Air Force Academy alum cheers on brother at graduation
COLORADO SPRINGS — For a ceremony already steeped in tradition, the brotherhood bond between 2nd Lt. Daniel Castro and 1st Lt. Joe Castro added one more layer of significance to Wednesday’s Air Force Academy commencement.
“It’s really cool to be here because, last night, I swore (Daniel) in as an officer,” said Joe, 25, who graduated from the academy three years ago. “That’s a really big deal, much bigger deal to us than getting our diploma today.”
The Castro brothers’ father was an Army Green Beret, and their grandfather served in the Navy. Both boys dreamed of being in the Air Force someday while growing up in Jackson Hole, Wyo.
Joe, a senior in Squadron 4 when Daniel entered the academy, had one year
to watch out for his little brother before he graduated.
“When I left, Daniel could request to be in the same squadron I had been,” Joe said. “Each squadron kind of has its own reputation, and ours was really close-knit.”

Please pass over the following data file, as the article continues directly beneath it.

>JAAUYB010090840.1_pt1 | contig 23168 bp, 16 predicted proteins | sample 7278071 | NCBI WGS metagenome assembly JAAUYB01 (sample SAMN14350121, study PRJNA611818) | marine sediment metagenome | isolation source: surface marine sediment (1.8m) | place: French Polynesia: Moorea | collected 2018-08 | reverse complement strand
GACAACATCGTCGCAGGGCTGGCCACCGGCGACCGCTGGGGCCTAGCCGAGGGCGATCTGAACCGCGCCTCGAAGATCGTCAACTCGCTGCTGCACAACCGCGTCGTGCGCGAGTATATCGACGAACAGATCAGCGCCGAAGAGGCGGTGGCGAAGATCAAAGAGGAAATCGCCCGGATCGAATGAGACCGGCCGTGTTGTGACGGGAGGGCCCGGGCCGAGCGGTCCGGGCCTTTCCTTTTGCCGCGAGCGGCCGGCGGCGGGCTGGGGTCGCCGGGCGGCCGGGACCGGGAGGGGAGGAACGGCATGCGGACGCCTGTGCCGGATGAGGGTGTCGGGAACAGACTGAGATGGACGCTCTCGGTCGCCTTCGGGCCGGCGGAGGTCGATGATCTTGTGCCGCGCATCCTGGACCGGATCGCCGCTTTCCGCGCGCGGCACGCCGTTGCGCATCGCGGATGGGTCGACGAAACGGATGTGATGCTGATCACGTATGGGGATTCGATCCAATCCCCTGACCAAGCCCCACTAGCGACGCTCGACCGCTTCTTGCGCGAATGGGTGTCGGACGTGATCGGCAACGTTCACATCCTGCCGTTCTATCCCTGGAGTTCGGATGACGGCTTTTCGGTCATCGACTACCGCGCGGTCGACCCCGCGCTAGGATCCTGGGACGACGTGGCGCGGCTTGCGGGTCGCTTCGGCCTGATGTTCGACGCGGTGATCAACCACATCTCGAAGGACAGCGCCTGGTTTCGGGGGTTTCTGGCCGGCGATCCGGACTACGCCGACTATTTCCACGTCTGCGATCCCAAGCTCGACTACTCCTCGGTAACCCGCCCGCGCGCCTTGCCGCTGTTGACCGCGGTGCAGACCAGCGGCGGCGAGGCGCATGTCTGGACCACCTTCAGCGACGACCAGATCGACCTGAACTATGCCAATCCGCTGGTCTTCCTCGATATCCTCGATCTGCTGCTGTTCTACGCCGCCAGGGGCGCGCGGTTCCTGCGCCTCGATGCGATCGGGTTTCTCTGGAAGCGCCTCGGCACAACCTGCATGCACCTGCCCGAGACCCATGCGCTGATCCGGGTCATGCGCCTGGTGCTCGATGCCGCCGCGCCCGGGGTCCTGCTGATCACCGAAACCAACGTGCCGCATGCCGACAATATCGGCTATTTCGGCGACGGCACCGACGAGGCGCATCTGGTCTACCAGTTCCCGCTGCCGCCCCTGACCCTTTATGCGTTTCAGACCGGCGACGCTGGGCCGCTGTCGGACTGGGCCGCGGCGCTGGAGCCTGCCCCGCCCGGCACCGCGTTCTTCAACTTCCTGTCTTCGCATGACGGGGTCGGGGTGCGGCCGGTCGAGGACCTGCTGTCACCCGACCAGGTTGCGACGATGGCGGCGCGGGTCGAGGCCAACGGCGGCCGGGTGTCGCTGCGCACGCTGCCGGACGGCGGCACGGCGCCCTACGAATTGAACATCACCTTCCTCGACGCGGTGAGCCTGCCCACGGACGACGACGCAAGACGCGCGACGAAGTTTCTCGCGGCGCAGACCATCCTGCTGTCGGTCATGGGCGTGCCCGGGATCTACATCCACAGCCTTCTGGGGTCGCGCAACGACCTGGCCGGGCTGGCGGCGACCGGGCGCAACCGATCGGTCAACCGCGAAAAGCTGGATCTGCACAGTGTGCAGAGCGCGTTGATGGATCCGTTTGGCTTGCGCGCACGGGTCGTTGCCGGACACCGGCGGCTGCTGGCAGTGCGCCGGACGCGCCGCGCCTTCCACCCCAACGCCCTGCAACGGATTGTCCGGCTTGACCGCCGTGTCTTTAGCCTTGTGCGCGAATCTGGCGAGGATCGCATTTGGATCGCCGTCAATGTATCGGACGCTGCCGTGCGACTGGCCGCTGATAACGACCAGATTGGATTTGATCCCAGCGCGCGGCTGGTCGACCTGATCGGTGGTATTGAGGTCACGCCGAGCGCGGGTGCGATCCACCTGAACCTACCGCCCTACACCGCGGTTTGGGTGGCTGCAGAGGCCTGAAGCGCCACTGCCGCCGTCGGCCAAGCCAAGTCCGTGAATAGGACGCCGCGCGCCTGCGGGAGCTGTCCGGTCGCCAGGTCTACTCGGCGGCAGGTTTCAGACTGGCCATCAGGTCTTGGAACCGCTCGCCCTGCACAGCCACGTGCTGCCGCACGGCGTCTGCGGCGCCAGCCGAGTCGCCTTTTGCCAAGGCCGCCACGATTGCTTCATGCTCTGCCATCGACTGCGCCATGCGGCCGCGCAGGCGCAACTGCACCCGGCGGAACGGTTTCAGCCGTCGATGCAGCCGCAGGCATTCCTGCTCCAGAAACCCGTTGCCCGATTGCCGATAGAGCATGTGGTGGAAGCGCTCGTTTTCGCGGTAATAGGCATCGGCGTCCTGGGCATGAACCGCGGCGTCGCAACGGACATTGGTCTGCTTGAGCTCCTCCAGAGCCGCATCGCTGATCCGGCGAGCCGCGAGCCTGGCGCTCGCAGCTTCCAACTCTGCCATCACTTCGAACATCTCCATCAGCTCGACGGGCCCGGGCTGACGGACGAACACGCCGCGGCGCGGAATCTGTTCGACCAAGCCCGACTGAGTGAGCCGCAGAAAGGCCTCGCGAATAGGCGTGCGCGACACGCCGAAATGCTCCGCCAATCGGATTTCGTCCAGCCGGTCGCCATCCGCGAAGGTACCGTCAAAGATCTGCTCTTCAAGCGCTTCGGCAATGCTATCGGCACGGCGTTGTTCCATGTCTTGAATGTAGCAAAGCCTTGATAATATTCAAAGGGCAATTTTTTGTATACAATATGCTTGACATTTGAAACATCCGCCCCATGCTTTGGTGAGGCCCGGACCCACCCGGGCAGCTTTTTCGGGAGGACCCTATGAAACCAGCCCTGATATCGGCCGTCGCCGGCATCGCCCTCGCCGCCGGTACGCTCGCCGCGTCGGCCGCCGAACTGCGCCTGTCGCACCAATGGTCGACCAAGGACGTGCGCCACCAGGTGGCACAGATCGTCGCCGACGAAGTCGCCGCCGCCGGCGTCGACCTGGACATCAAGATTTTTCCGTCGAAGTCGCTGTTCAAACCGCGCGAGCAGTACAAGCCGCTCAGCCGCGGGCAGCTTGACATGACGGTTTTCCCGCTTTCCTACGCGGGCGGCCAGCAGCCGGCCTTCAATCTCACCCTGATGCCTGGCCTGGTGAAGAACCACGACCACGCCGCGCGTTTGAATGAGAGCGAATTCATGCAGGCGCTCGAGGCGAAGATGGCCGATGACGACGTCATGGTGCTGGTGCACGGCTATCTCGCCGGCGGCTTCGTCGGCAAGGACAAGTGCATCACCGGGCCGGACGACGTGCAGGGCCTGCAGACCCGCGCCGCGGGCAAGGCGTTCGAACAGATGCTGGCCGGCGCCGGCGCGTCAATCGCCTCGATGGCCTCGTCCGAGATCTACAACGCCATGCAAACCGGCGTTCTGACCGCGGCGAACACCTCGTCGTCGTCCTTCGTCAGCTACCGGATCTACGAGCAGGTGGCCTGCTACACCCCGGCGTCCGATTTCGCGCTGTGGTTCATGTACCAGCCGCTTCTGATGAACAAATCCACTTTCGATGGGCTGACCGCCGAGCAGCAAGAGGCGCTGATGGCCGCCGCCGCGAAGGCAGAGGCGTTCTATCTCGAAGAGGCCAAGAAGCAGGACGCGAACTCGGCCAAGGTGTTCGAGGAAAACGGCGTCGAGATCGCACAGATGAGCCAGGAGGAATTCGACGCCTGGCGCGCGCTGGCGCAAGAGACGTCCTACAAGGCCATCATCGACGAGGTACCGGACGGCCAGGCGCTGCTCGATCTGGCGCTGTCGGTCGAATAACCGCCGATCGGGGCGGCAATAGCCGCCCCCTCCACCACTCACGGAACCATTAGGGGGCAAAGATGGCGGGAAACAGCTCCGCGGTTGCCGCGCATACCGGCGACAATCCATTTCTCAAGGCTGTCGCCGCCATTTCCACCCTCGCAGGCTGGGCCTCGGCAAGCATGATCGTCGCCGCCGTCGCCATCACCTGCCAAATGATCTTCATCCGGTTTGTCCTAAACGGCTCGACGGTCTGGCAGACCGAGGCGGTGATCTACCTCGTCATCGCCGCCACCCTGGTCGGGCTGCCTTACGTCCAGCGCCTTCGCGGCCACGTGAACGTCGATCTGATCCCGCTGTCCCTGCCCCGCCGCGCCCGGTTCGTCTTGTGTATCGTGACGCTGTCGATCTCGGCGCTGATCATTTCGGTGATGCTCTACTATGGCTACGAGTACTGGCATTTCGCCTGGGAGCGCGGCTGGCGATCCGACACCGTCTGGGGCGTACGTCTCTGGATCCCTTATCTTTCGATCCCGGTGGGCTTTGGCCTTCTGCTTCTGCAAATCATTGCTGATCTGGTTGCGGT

With Joe already a pilot and Daniel now transitioning to Texas for pilot training, the brotherly mentorship will probably continue. There is one thing, however, that the younger brother has done that the older brother has not: Daniel spoke with their commander in chief Wednesday.
“It’s really cool you got to shake his hand,” said Joe, as he watched the F-16 fighter planes race overhead for the Thunderbirds show at the stadium, where the two Air Force officers sat next to each other, surrounded by family members.
“I know the president has a lot of really important things to do, so it means a lot to us that he stayed and shook each of our hands,” Daniel said.
Despite a rumor circulating among the graduating cadets that President Barack Obama would leave after his speech, Obama stood on the podium — saluting and shaking 1,073 hands as the cadets walked to receive their diplomas — and said something to each.
“He told me to ‘make us all proud,’ ” Daniel said. “And I sure hope I do.”
Daniel, 22, thanked the president for staying for the whole ceremony, and Obama said: “Yeah, no problem.”
Both of the brothers appreciated what the president had to say in his speech to the graduates. “I liked how he tied in the nation’s values with what we do. It really makes it applicable,” Daniel said.
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